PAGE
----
TABLE 1 ______________________________________ RELEASE FORCE MEASUREMENTS FOR SILICONE RELEASE COATINGS 2 week Aged 4 week Aged Initial release Release Release Silicone Coating g/2 in g/2 in g/2 in ______________________________________ Polymer 2 37.5 30.0 30.0 Polymer 3 27.5 27.5 27.5 Composition A 85.0 77.5 77.5 Composition B 22.5 20.0 25.0 Composition C 17.5 17.5 17.5 Composition D 17.5 20.0 17.5 ______________________________________
Silicone release coatings are generally classified as being "easy" or "tight" release depending on the amount of force or (work) required to remove an adhesive layer (as bonded to a face stock or label) from the silicone layer on the release liner. UV curable epoxysilicone release coating systems (polymers+cationic photocatalysts) are generally effective for easy release of many acrylic based pressure sensitive adhesives which is an advantage over most thermal-cured silicone release coatings and competitive acrylic modified silicone radiation cured release coatings. Nonetheless, UV cured epoxysilicone release coatings that are derived from polymers of types 2 and 3 do not provide the very easy or premium release converters desire from the most aggressive crosslinkable acrylic pressure sensitive adhesives that are increasingly used for demanding end use-use applications without compromising subsequent adhesion of the pressure sensitive adhesive in contact with the release liner.
The highest or tightest release recorded for any of these compositions was from composition A which possessed the lowest epoxy content. Blends of the high viscosity polymer 1 with polymer 2 provided the best, i.e. lowest, release of all the materials tested against the very aggressive acrylic pressure sensitive adhesive.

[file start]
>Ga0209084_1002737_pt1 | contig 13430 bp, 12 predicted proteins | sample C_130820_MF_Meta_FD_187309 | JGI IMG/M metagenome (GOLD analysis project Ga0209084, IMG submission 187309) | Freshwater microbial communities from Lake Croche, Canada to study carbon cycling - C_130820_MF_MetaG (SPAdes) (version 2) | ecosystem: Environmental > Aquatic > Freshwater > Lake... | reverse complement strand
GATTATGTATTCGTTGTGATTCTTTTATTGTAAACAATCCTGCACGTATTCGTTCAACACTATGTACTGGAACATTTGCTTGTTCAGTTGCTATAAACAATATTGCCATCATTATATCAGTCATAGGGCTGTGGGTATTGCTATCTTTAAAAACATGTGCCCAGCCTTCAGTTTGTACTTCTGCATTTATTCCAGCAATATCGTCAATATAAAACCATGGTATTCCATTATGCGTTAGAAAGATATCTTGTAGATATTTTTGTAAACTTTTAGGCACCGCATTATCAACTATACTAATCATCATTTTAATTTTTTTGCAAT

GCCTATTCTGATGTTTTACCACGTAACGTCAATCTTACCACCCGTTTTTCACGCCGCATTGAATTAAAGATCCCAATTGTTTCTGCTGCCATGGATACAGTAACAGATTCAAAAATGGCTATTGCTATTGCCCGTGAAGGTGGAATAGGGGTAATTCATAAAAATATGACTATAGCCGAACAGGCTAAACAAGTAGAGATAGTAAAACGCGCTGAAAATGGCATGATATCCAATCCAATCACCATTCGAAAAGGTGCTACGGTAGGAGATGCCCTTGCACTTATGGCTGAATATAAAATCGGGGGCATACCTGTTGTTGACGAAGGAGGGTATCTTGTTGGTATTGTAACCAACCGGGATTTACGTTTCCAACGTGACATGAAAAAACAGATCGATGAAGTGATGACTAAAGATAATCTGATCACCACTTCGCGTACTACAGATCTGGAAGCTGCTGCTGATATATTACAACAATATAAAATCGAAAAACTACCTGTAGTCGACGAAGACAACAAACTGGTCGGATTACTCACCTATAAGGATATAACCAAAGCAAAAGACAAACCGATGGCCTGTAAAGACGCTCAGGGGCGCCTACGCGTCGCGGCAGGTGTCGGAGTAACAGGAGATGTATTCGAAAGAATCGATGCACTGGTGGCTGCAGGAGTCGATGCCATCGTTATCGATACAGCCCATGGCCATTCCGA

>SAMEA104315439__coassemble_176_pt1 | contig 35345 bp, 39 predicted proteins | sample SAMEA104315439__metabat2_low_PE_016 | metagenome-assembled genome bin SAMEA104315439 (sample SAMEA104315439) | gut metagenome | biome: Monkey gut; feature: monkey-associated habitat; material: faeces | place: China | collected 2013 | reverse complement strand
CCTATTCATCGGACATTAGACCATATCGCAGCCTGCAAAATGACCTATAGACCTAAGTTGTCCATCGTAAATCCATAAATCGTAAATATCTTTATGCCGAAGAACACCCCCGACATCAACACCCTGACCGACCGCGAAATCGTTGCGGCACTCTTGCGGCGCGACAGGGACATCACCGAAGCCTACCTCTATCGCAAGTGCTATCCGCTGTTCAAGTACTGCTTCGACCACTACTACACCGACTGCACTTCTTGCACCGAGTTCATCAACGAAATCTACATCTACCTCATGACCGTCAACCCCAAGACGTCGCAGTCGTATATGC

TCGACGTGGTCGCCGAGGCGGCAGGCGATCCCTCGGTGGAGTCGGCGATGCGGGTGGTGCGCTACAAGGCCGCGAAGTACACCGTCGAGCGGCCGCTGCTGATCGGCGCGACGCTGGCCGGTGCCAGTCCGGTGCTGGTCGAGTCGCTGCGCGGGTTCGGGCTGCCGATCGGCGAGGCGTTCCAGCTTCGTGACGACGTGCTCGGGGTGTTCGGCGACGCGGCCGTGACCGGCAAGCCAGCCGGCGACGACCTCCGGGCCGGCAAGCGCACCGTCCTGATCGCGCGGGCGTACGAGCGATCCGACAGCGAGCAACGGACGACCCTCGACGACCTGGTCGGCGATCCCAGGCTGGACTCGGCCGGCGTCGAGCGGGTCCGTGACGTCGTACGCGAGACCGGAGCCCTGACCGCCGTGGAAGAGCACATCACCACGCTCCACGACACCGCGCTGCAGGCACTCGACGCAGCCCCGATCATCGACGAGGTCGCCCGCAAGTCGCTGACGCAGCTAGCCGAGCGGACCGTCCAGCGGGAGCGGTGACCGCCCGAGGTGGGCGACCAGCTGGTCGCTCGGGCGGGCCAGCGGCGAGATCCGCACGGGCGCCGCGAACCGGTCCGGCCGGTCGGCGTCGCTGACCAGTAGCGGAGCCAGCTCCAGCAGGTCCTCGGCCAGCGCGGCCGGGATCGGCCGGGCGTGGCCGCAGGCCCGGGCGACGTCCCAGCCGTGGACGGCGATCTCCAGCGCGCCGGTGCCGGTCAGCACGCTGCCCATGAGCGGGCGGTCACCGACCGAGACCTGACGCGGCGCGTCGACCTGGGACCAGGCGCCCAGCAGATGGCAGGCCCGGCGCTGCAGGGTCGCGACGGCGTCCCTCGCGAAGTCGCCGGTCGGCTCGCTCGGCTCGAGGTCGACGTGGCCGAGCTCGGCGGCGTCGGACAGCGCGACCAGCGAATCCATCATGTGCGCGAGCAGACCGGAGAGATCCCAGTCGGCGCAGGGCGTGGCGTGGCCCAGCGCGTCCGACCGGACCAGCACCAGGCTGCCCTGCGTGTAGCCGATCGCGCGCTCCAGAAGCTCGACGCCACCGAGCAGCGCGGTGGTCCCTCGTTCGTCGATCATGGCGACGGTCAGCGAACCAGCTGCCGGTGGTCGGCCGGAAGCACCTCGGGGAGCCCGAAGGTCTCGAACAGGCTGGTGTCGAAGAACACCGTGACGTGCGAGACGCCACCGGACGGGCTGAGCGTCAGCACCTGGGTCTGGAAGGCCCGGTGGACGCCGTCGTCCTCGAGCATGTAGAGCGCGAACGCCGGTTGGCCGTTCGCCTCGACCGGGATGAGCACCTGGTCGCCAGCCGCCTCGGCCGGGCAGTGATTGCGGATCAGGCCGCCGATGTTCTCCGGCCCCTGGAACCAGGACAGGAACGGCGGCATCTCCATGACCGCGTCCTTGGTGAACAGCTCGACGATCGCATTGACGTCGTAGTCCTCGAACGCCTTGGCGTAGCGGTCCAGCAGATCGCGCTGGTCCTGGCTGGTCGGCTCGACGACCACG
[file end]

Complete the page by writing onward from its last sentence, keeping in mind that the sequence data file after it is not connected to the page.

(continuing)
Further coating experiments were carried out utilizing three additional blends of polymer 1 and polymer 2.
Composition E: 92/8 blend of polymer 2/polymer 1
Composition F: 88/12 blend of polymer 2/polymer 1
Composition G: 84/16 blend of polymer 2/polymer 1
Procedures previously set forth were followed to evaluate laminate compositions with the change being that an Ashland pressure sensitive adhesive was used, 1085 acrylic. Results are set forth in Table 2.
TABLE 2 ______________________________________ RELEASE FORCE MEASUREMENTS FOR SILICONE RELEASE COATINGS 1 week Aged 4 week Aged 1 Day Release Release Silicone Coating g/2 in g/2 in g/2 in ______________________________________ Polymer 2 25.0 25.0 35.0 Composition E 20.0 20.0 25.0 Composition F 20.0 20.0 20.0 Composition G 20.0 20.0 20.0 ______________________________________
Procedures previously set forth were followed to evaluate laminate compositions with the change being that a National Starch rubber based pressure sensitive adhesive was used, NSRB. Results are set forth in Table 3.